So for the curious, I started my Drobo+WHS adventure!
The best practice is to use XP-compatible NTFS on the Drobo.
While Windows Server 2003 (the base of WHS) supports GPT disks, it seems WHS is erm… uncomfortable with them. Adding a 16TB Drobo volume to WHS gave me only 2TB of usable storage and left the rest of the disk unpartitioned.
It seems some trickery is required to get WHS to use a GPT disk to its full capacity, and experience has taught me that combining trickery and reliability often leads to unhappiness.
So, I reformatted my Drobo with XP-compatible 2TB volumes. That way WHS can manage 2TB volumes like it likes to, and Drobo will share the free space among them. The end result is the same, since I can’t put in more data than I have actual storage capacity for, and simpler is generally better.
I have a small fear that much like multiple partitions on a single physical disk, the multiple virtual volumes on Drobo may cause WHS to access more than one simultaneously and reduce performance, but my goal is not cutting-edge performance, so I choose safety over performance and let WHS do what it wants. Besides, WHS “balances” its storage mainly on a file level.
Reformatted the Drobo… now have two 2TB (1.8TiB) “disks” added to my WHS storage pool.
It’s worth noting here that if you have multiple Drobos, things can get very confusing. I highly recommend adding only one device at a time to minimize the likelihood of accidentally adding the wrong device to the storage pool, as adding a device to the storage pool deletes whatever used to be on the drive.
WHS uses its own file-mirroring for its fault-tolerance, called Duplication in WHS. Essentially, for shares with Duplication enabled, it’ll keep multiple copies of the contents on separate drives.
Folder duplication is already turned off on all my shares, because Drobo is taking care of protecting the data, so I don’t need WHS making duplicates of stuff for its protection.
Unfortunately, since you can’t specify which drives are used for Duplication, using hardware fault-tolerant storage like Drobo in conjunction with WHS’s Duplication function will result in extra redundancy and a lot of (IMHO) wasted space.
So, if you’re planning to go WHS+Drobo, don’t plan to use non-redundant drives as part of your storage pool. In this aspect, WHS and Drobo features conflict, but WHS has enough other features I like that I am okay with disabling its Duplication and let Drobo handle disk-level fault-tolerance for me.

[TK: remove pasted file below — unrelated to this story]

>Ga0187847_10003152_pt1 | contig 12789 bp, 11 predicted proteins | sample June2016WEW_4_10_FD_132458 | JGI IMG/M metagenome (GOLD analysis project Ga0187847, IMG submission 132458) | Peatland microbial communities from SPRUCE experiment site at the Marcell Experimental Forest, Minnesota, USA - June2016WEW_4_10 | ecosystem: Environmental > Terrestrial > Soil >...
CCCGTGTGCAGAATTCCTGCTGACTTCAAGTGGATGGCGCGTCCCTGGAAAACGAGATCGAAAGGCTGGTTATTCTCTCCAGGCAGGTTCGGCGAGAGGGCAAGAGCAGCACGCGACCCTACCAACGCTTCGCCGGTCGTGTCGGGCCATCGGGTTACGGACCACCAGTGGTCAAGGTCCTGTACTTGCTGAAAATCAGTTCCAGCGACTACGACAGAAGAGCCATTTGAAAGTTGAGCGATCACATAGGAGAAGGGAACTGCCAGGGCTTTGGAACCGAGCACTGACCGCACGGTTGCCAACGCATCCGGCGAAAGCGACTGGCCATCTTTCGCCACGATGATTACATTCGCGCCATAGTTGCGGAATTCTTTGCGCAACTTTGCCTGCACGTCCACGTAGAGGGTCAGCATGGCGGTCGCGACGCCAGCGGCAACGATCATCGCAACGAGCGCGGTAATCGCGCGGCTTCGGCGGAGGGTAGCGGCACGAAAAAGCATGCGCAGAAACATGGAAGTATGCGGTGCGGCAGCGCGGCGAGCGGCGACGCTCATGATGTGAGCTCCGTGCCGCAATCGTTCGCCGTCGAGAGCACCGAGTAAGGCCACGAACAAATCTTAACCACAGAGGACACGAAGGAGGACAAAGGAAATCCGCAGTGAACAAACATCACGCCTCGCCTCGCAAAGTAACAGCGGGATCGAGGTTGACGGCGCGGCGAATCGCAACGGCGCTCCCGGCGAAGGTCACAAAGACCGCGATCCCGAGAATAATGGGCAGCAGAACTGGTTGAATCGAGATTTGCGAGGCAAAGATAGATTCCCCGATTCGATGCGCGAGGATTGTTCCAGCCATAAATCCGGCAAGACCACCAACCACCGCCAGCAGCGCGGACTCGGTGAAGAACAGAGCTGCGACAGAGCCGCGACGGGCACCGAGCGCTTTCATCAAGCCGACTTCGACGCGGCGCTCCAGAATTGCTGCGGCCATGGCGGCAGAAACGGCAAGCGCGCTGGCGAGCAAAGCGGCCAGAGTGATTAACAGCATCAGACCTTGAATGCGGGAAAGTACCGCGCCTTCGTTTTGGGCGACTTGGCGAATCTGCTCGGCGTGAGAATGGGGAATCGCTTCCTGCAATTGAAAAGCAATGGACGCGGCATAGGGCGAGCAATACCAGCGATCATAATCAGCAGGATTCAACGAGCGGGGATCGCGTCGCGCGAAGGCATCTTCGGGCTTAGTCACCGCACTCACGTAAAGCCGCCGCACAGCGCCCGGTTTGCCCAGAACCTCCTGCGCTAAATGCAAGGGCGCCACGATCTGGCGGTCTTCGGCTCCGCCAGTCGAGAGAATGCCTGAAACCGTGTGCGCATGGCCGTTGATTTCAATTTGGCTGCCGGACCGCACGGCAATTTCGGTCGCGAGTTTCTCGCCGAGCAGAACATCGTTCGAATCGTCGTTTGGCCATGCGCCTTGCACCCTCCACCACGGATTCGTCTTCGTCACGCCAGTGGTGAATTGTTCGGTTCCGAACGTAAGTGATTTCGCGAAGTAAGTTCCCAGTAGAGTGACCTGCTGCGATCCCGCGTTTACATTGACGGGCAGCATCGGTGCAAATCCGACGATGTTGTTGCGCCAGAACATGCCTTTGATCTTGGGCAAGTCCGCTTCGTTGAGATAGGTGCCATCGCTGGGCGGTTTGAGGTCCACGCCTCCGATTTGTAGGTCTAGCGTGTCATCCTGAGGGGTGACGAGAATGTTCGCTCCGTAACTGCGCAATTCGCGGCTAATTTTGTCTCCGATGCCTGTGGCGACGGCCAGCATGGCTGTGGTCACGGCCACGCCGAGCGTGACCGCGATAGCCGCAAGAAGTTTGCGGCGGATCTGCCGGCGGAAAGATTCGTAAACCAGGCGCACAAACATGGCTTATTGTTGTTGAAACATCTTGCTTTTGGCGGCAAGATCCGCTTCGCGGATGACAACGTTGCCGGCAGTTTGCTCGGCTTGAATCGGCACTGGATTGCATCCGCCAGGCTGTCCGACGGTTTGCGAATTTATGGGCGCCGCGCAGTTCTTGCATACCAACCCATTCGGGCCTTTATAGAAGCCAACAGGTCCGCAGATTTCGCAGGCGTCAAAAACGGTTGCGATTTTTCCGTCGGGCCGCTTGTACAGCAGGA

Balancing and the Data Partition (Landing Zone)
WHS “balances” (moves data between physical disks) its storage as it gets used.
Thus, it is best to add Drobo to the WHS storage pool before you actually start using the WHS shares. This way, WHS will put its data on the Drobo and not on the WHS machine’s Data partition, as the Data partition is not fault-tolerant (unless you installed WHS onto a Drobo or other fault-tolerant storage). Power Pack 1 and onward no longer use the Data partition for storage unless you run out of storage elsewhere.
If you did put data on the WHS prior to adding Drobo to the storage pool (like I did), there are some utilities available to help migrate stuff off of the landing zone (Data partition), though they didn’t seem to work for me and I ended up just moving data off of the shares and back on.
Windows Home Server is mainly managed through the Home Server Console, which is a nice interface that gives you tabs and status information. The console installs as part of the Windows Home Server Connector software that you need to install on Windows PCs that will be monitored and/or backed up by WHS.
Just about all of your WHS configuration and management will be done in the console. It’s really a tweaked Remote Desktop session, so there are some methods to “break out” of the UI and run programs if you don’t want to open a traditional RDP session to the server.
If you have some additional non-add-in applications to install, you’ll still need to RDP into the WHS machine and you get presented with a nice HTML page that warns you about potentially breaking WHS. Good note.
I created a separate user account (from Home Server Console) for services and installed Drobo Dashboard (with email notification enabled), Eye-Fi Manager, and pyTivo under that account. I installed Drobo Dashboard and Eye-Fi Manager as services using Any Service Installer (a nice GUI for the Windows Resource Kit’s srvany utility). pyTivo installs itself as a service, I just changed its account so I could control what it had access to.
I also deleted the services account’s user share from Home Server Console (by default it creates a personal folder for each user). I suppose you don’t have to create the account from the HSC but doing it that way lets you change share permissions from the HSC rather than having to use the traditional tools.
Data Portability and Share Backups
Sadly, WHS-managed storage is not portable, meaning that you can’t disconnect a drive from your WHS storage pool and expect to make sense of it on another Windows machine.
This means… (drum roll) WHS is not a backup solution, at least not for backup of data it manages.